Energy aid increased for low-income families

Governor, Constellation officials gather at a retiree's home to announce a multimillion-dollar expansion.


With home heating bills expected to climb as much as 50 percent this winter, Earl Harris faced some tough choices.

The retired school bus driver's Social Security income is about $700 a month, about half of which is consumed by utility costs in a cold month for his home in Baltimore's Central Park Heights. That leaves little for other essentials such as food and medical care.

With more families struggling with rising energy costs as a result of tight supplies, Gov. Robert L. Ehrlich Jr. and Constellation Energy Group officials gathered in front of Harris' home yesterday to announce a multimillion-dollar expansion of energy assistance programs for low-income families.

For Harris and his family, the programs would provide heating assistance grants of $1,310 for the year, in addition to the free weatherization upgrades recently installed in his 1920s-era rowhouse.

"They gave me a new cellar door, weatherstripped all of the doors and windows that needed it and shot insulation all up in the attic through the crawl space," Harris said.

With unusually warm weather providing an odd backdrop for the event, Ehrlich announced that the state would provide nearly $13 million in additional heating assistance funds and ease eligibility requirements to make the programs available to an estimated 60,000 additional households.

Constellation Energy said it has dedicated $20 million to heating assistance programs, some of which date to 2003 and will be distributed to charities and community programs over the next several years.

Energy experts are predicting continued tight supplies as a result of Hurricanes Katrina and Rita, which curtailed production in the Gulf of Mexico. The soaring cost of natural gas and tight oil supplies have rippled through the economy in the form of higher prices for consumers and slimmer profits for energy-dependent industries.

"I know it's the first week in November and it's a beautiful day, but the cold weather is most assuredly coming," Ehrlich said, warning of difficult times ahead for low-income home owners.

Maryland Democrats called on the governor to pressure Congress to roll back cuts in federal energy assistance. They say Republicans in Congress have proposed cuts that would reduce Maryland's share of heating assistance funds by $4.2 million. Ehrlich said yesterday that he recently went to Washington to lobby for increased funds.

"Governor Ehrlich needs to turn up the heat on his party's leaders in Washington who are proposing crippling cuts to low-income energy assistance, leaving nearly 10,000 Marylanders out in the cold this winter," said a statement from the Maryland Democratic Party.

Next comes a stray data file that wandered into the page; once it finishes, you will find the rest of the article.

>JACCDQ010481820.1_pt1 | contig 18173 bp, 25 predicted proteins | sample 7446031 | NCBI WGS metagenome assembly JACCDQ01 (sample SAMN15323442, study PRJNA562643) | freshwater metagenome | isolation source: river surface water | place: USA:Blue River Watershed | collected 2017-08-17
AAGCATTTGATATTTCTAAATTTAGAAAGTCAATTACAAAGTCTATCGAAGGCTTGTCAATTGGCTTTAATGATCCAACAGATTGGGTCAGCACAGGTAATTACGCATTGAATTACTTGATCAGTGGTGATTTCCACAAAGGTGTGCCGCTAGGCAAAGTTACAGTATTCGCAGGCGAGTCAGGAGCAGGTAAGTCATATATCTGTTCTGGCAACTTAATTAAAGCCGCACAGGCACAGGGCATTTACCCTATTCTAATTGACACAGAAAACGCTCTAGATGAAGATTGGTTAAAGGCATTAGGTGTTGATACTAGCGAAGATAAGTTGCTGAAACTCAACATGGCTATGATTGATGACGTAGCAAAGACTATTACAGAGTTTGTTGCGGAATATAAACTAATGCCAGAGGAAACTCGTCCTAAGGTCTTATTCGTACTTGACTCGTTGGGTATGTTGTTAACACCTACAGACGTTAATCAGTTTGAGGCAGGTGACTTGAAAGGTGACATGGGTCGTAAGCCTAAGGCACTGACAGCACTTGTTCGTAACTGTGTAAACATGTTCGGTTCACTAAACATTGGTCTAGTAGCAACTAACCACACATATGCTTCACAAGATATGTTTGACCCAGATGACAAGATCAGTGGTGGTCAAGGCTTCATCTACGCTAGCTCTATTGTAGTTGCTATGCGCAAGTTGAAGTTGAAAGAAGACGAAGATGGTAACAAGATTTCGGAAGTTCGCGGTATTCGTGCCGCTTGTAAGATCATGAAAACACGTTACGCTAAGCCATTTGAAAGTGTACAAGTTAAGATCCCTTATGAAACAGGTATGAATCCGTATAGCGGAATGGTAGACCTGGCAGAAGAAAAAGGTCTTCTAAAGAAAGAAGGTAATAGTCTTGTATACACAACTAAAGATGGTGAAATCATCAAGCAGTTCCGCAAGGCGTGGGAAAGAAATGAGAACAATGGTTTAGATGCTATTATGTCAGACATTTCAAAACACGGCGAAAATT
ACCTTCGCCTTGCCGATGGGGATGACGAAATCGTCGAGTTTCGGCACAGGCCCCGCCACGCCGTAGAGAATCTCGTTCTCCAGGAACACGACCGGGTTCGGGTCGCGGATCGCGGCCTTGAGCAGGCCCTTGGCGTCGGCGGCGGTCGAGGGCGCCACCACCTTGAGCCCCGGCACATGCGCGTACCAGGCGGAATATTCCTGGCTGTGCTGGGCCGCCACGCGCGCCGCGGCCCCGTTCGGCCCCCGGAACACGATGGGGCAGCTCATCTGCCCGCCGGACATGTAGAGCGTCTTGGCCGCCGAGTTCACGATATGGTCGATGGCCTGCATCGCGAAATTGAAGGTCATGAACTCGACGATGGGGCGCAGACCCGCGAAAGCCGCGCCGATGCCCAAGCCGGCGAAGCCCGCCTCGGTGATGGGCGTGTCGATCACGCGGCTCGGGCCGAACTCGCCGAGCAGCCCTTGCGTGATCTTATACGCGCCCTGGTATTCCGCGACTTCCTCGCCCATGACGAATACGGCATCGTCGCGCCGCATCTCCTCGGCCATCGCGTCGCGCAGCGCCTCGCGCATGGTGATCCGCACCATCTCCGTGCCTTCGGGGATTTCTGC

The Maryland Energy Assistance Program is financed with $29 million in federal heating assistance money. An additional $27 million comes from a surcharge on electric bills that was part of 1999 legislation deregulating utilities in Maryland.

The state's Project Heat Up plan will expand eligibility for the programs to residents who make up to 175 percent of the federal poverty level, a 16.6 percent increase over the current 150 percent limit.

Most of the nearly $13 million in additional funds announced yesterday will be used to subsidize heating bills for the newly eligible applicants, who must apply for the assistance between Jan. 15 and March 31. The rest - about $400,000 - will go toward a state weatherization program that helps homeowners improve energy efficiency.

Last year, the programs served 83,000 households. More than 345,000 households could be eligible for the assistance this year, the governor said, although state officials say many who qualify don't apply.

In addition, Constellation Energy said it will provide $3 million in each of the next two years to the Baltimore Community Foundation, which provides energy assistance to families. That will build on the $6 million the company provided to the foundation in 2003, $4 million of which remains unspent.

The company also plans to make a $2 million cash contribution to the Fuel Fund of Maryland, a private nonprofit that provides emergency energy assistance for families in need. An additional $6 million will be spread out over a number of years to assistance programs depending on market conditions and customer need, company officials said.

On top of that, the company said, it would increase the matching credits it provides to the Fuel Fund to $2 million from $1 million in the coming year.

"We recognize that even in normal years, it's tough for many residents within this state to actually pay their electric and their gas bills," said Mayo A. Shattuck III, chairman, president and chief executive of Constellation Energy.

Harris, the Central Park Heights resident, said he never could have afforded to weatherize his home without assistance. He can already feel the difference.

"The last few weeks it's been chilly off and on," he said. "Normally, when it's chilly, when I walk up my stairs I can feel a draft up at the top. I haven't felt anything" since the improvements."

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